From a technical perspective, I exclusively used tools native to Unreal Engine. I did experiment with QuadSpinner Gaea for landscape heightmap generation, but I found it had a somewhat steep learning curve if you wanted to create natural landscapes. Additionally, it was challenging to artistically control the final result. Consequently, I adopted a slightly different approach. I began by blocking out the landscape and its prominent features, such as mountains and bodies of water, using a few simple meshes that I specifically modeled for this purpose. I then proceeded to work on smaller details like cliffs, lakes, rivers, and so on.

To add finer environmental details, I turned to Unreal Engine's marketplace and my own skills to make purchased asset packs more unique by modifying textures and using modular meshes when constructing larger structures. This workflow is reminiscent of my experiences in mod-making, where you are constrained to working with existing assets, which naturally sparks creativity. It avoids the initial process of blocking out meshes with gray boxes and then investing an exorbitant amount of time in modeling them. The obvious drawback is that some players may recognize the assets, but as a solo developer with ambitious goals and limited resources, it's essentially the only viable approach.

The art style is a compromise between a visually appealing game and one that runs smoothly. Knowing from the outset that I wanted to create expansive open environments, I was very aware that optimizing it might be a significant challenge. Therefore, I aimed to provide myself with a buffer and explore the concept of 'retro modern graphics.' In this style, you use low-resolution textures and low-poly meshes but incorporate some modern elements like dynamic lighting, volumetric fog and clouds, high-fidelity animations, etc. This approach was chosen to avoid ending up with a game that simply looks like 'just another boomer-shooter.'

The pixelization is a continuation of this idea, and it also greatly enhances rendering performance since the game is essentially rendered at a significantly lower resolution. Additionally, I utilize a post-process posterization shader, which limits the final number of colors rendered.


The game is a fusion of action RPG and hack-and-slash genres, featuring randomized loot, open-world-like levels, and a hint of roguelite elements.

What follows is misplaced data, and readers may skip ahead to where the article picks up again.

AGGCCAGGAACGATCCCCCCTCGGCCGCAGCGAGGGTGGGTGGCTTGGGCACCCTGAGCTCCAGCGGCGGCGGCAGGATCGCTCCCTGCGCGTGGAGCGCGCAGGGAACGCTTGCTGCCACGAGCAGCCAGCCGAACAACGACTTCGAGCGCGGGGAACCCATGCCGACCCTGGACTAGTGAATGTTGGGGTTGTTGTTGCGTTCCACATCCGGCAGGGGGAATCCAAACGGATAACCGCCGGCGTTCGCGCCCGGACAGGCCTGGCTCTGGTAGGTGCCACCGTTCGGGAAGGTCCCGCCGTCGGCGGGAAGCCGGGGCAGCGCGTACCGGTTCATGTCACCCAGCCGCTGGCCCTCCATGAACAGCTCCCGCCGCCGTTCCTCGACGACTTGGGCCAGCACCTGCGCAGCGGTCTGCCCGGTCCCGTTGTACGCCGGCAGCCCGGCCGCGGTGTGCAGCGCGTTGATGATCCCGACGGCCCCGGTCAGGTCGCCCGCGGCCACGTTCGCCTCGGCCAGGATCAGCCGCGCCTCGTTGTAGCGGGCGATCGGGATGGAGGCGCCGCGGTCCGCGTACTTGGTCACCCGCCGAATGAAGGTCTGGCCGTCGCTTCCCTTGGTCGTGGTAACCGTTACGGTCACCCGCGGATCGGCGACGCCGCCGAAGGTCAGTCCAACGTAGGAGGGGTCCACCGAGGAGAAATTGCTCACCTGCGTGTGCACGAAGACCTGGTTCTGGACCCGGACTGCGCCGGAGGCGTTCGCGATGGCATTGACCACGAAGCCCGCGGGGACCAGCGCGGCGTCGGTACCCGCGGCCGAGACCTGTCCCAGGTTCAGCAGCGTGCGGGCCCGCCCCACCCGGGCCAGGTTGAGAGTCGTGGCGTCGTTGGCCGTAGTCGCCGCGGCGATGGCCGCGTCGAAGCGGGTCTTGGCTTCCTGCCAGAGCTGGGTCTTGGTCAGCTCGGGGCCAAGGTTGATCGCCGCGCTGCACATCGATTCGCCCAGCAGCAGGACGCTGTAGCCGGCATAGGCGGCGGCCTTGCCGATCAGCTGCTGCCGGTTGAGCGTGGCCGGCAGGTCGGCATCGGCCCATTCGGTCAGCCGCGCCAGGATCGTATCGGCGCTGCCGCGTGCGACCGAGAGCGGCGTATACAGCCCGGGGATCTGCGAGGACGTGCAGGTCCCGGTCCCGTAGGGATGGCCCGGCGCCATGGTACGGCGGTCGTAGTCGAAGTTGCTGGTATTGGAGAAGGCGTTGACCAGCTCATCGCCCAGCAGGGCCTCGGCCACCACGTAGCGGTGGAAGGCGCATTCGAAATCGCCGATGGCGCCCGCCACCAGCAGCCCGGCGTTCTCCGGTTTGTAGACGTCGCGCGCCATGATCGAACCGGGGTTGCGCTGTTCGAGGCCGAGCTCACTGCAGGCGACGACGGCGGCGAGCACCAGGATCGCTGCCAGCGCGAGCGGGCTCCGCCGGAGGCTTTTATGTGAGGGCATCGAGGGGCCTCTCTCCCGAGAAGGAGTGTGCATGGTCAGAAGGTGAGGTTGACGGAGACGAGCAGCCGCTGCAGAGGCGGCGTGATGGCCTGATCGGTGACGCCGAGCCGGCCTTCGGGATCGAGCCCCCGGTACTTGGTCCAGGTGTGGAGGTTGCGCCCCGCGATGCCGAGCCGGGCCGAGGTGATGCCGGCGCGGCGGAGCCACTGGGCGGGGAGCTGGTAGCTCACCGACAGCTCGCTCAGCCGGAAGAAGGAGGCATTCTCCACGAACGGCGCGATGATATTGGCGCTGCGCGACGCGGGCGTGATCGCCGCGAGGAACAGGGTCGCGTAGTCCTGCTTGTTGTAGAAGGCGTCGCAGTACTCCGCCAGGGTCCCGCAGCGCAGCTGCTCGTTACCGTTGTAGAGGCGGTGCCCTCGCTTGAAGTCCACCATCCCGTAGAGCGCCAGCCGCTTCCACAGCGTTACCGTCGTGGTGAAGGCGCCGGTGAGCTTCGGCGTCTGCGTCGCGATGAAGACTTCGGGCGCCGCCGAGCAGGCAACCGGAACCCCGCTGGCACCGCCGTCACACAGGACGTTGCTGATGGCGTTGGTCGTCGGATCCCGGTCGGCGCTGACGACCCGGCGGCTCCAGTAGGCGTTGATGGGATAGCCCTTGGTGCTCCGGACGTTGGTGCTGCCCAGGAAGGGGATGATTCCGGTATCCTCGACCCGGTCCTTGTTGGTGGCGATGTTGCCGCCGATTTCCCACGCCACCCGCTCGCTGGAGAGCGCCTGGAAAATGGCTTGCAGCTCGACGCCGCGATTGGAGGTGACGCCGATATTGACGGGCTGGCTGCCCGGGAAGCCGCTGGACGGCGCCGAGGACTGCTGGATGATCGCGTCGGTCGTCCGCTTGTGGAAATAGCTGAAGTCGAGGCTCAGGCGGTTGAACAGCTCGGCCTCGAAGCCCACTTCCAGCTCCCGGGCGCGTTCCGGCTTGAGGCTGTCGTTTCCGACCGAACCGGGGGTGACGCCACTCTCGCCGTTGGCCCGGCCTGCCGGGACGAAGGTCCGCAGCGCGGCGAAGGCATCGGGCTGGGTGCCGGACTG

My objective for the combat system was to craft a visceral, fast-paced melee combat experience in which players primarily rely on their reactions rather than their character's power while still incorporating RPG elements, attributes, and abilities, akin to games like Diablo or Torchlight. Additionally, I aimed to ensure that active abilities wouldn't wrest control away from the player's character when cast. As a result, every ability can be used while moving, aiming, or dodging, contributing to the combat's responsiveness and fluidity.

With the sword sheathed, players gain access to multiple traversal mechanics such as jumping, double jumping, mid-air dashing, and the Super Dash, a long forward dash. These mechanics provide complete freedom of exploration, enabling players to reach virtually any location or height with mastery through practice and experimentation.

You begin in a hub area, from which you can select which part of the world you wish to explore. Upon making your choice, you will enter a large 'open world'-like level. Each time you enter it, your experience will vary depending on the quests you undertake and the enemies you encounter. Additionally, certain parts of the level may not be accessible from the outset, necessitating further progression in the game to unlock them.

Once you achieve your objective, you can return to the hub. There, you will have the opportunity to utilize the resources acquired from monsters and chests to level up and acquire new abilities. You will also be able to cleanse any tainted loot you've discovered, making it usable. However, there's one catch: if you perish while exploring the world, you will drop your equipment and the experience resources accumulated during the run. I might consider adding a way to recover them in the future.


When it comes to promotion, I believe nothing can be more effective and authentic than the game itself. Therefore, I rely on social media platforms that allow the sharing of videos and GIFs. There's certainly a spectacular aspect involved when I consider certain features, such as monsters exploding with loot upon defeat or players summoning a lightning strike upon landing from great heights, instead of simply taking fall damage. These elements not only enhance the gameplay experience but also have the potential to generate excitement when showcased to others.

At present, I'm not heavily engaged with the community because I'm aiming to release a playable demo. If this leads to an influx of new players, I'll establish a Discord server and increase my interaction with the community. For now, I primarily focus on sharing video content on platforms like Twitter and Reddit. This approach effectively attracts attention without excessively consuming development time.

I'm still deliberating on whether the game should be launched in early access. There's a concern that it might convey an impression of an incomplete or buggy game, potentially deterring prospective players, which is less than ideal for a brand-new title. The final decision will be made based on the game's status closer to its release.

Future Plans

My next step involves planning to release a playable demo next year, and to achieve that, I need to incorporate a considerable amount of content: items, abilities, enemy types, bosses, and a few story quests. However, I'll exercise caution when discussing the content and features that will follow to avoid making overblown promises. The game remains in active development, and I'm certain that many things will evolve before its release. Nonetheless, I'm wholeheartedly dedicated to delivering a unique and enjoyable experience for players.

For updates on the development process, you can follow me on Twitter, where I regularly share content similar to what you've seen above. I'm also planning to commence work on devlogs soon, sharing the story of my six-year journey in game development with fellow developers.

I want to express my gratitude for recognizing my creations and for sharing your valuable time with me!

Nikita Sozidar, Game Developer

Interview conducted by Theodore McKenzie